We are now learning that differences in the various species of bacteria that live within the intestines actually have a profound role in regulating metabolism. For example, researchers have demonstrated that when fecal material (rich in intestinal bacteria) from an obese human is transplanted into the colon of a normal laboratory rat, the animal will gain significant amounts of weight even though it’s diet remains unchanged.
One explanation for this phenomenon has to do with the idea that certain species of bacteria are actually able to extract more calories from food that is consumed. So transplanting these thrifty bacteria allows the animal to actually obtain a higher calorie delivery to its system, even though the diet wasn’t changed.
In fact, researchers have now characterized the complexion of the gut bacteria in humans associated with obesity in contrast to the gut bacteria found in lean individuals. Obese individuals have higher levels of one large class of bacteria called Firmicutes and lesser amounts of another large group, the Bacteroidetes bacteria. The reverse is true, by and large, in those who are lean.
The big question that has been on the minds of researchers who deal with this area of science is whether or not fecal transplantation from an overweight person to one who is lean would induce weight gain.
In a new report published in Open Forum Infectious Diseases, researchers reported the case of a lean 32-year-old woman who develop a life threatening infection of the gut caused by the organism C. difficile. As it turns out, the most effective treatment for this illness is a fecal microbial transplant (FMT), a procedure that involves taking fecal material from a healthy donor and transplanting this material into the colon of the patient suffering from the C. difficile infection. And this is how this patient was treated.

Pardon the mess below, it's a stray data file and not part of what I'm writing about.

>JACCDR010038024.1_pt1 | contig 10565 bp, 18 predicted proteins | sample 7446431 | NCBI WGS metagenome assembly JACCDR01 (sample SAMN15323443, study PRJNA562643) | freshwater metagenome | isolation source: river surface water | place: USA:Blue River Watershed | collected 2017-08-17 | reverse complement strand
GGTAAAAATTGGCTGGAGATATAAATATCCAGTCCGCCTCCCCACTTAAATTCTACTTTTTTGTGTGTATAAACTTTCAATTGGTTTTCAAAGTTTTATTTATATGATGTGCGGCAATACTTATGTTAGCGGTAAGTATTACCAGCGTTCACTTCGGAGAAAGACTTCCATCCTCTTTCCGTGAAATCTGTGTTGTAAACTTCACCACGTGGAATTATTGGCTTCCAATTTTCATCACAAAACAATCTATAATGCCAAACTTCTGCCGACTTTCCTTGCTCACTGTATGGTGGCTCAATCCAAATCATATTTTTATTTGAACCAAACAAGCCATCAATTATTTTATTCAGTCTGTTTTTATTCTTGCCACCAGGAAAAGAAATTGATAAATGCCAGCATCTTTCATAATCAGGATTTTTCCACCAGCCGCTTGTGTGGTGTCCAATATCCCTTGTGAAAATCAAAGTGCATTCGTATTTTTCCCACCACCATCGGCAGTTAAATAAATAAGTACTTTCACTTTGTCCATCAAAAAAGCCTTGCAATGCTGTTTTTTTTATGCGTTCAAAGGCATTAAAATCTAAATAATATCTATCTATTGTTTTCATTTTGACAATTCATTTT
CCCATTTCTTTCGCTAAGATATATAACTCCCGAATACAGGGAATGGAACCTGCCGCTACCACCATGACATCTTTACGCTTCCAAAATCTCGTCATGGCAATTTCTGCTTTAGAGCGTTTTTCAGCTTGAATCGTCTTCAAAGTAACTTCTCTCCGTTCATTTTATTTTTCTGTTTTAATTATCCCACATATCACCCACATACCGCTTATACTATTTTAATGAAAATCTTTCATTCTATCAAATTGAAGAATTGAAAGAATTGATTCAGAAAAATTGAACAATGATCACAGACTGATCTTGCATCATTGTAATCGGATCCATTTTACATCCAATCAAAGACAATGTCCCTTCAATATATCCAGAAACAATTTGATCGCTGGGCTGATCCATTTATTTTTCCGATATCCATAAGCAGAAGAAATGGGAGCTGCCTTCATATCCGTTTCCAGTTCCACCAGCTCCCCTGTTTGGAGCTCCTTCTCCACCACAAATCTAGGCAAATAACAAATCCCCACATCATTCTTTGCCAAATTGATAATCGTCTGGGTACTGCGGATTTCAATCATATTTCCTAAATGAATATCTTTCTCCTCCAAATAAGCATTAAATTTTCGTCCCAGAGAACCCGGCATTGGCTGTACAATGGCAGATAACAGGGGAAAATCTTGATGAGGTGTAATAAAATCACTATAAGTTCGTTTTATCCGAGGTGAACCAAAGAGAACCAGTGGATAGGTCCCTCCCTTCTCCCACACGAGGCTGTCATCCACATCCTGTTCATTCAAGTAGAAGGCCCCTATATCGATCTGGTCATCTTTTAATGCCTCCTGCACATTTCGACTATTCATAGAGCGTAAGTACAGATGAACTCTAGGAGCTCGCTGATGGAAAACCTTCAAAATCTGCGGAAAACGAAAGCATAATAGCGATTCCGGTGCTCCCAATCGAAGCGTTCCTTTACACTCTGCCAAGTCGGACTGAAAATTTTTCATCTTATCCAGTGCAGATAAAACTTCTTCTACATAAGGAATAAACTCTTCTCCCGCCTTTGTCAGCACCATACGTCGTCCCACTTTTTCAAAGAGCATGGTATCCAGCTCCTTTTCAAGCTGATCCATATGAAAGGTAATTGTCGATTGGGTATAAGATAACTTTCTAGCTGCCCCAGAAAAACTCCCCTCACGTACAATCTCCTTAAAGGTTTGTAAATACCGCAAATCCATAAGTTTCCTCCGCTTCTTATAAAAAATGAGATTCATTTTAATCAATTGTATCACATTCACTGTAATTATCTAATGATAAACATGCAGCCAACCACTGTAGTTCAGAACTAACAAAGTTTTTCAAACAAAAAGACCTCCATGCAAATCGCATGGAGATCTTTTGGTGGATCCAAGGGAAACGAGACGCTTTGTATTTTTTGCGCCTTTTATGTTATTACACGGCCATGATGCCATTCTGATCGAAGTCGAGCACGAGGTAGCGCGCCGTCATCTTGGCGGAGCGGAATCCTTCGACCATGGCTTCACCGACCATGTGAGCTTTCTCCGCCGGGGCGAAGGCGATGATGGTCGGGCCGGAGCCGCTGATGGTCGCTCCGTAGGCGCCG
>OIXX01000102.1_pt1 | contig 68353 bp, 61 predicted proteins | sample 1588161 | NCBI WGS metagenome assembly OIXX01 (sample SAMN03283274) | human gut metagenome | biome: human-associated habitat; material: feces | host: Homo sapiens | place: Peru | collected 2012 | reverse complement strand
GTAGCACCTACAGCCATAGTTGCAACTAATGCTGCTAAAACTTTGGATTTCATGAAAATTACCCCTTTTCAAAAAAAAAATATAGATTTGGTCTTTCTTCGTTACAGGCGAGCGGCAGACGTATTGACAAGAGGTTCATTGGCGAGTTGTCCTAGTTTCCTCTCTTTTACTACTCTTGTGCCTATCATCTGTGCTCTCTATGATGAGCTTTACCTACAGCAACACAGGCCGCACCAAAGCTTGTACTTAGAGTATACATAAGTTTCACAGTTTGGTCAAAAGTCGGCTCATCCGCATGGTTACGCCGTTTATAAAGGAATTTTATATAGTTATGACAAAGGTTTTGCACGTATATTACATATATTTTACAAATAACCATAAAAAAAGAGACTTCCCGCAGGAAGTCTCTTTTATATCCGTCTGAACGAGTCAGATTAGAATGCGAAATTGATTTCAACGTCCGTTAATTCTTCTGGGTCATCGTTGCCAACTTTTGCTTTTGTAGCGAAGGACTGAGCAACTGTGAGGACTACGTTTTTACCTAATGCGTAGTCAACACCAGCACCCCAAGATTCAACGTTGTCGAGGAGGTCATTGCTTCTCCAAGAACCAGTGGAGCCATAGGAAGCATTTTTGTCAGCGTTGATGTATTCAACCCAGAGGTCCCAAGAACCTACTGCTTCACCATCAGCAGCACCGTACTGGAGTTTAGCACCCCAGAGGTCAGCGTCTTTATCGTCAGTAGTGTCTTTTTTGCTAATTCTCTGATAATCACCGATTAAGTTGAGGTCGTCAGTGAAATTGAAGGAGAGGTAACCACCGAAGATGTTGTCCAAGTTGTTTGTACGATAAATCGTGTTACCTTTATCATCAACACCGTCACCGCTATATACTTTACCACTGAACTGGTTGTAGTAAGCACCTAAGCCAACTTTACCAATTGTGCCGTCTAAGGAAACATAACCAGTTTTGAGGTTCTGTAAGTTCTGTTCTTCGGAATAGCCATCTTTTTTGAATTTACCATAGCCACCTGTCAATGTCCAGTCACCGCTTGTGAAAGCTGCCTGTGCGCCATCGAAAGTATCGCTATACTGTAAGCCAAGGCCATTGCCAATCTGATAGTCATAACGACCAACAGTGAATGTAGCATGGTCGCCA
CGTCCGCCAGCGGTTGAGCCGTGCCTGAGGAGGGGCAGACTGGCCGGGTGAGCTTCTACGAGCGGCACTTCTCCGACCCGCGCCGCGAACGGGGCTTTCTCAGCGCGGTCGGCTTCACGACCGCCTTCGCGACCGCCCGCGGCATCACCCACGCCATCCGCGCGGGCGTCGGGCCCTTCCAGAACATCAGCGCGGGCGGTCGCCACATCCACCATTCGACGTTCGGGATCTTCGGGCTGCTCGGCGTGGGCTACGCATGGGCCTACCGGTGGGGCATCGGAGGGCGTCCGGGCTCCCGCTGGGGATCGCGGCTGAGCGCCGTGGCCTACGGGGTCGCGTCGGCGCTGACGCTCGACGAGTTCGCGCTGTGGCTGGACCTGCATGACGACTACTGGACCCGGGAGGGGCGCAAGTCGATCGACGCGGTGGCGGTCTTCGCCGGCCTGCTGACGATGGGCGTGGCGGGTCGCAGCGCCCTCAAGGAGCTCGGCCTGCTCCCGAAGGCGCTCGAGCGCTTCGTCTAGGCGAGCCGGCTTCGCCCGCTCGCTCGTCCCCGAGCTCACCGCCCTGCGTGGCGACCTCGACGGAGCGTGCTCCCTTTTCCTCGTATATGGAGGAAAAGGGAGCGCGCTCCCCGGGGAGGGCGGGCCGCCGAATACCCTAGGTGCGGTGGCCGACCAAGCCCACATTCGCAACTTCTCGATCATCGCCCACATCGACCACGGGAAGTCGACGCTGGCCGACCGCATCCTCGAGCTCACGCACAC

In this case report, it was revealed that after 16 months, the woman who had received the FMT experienced a weight gain of 34 pounds. Her body mass index increased dramatically, going from 26 to 34.5, well over the threshold for being defined as obese. Dr. Colleen R Kelly, author of the case report, stated:
We’re questioning whether there was something in the fecal transplant, whether some of those “good bacteria” we transferred may have had an impact on her metabolism in a negative way.
This is indeed a fascinating bit of information. FMT has proven itself to be the most effective treatment for C. diff infection, an illness that affects tens of thousands of Americans, often actually caused by antibiotic administration.
Moving forward, we are now seeing research studies employing the use of FMT for the treatment of other illnesses such as inflammatory conditions of the bowel and autoimmune diseases. Generally, donors of fecal material for this procedure are screened for communicable diseases like HIV or hepatitis. Based upon the results of the study described above, it would seem appropriate to reconsider the use of donor material from obese individuals even though they may otherwise qualify.
But beyond these considerations, what did this case report truly brings to our attention is the profound role of gut bacteria in modulating our health. Obesity is associated with increased risk of any number of serious medical conditions from diabetes to cognitive decline, and we now I understand that issues related to dietary choices can induce the exact change in the gut bacteria correlated to obesity, and you will learn specifically how to nurture healthy gut bacteria through food choices and other lifestyle factors in Brain Maker: The Power of Gut Microbes to Heal and Protect Your Brain–for Life.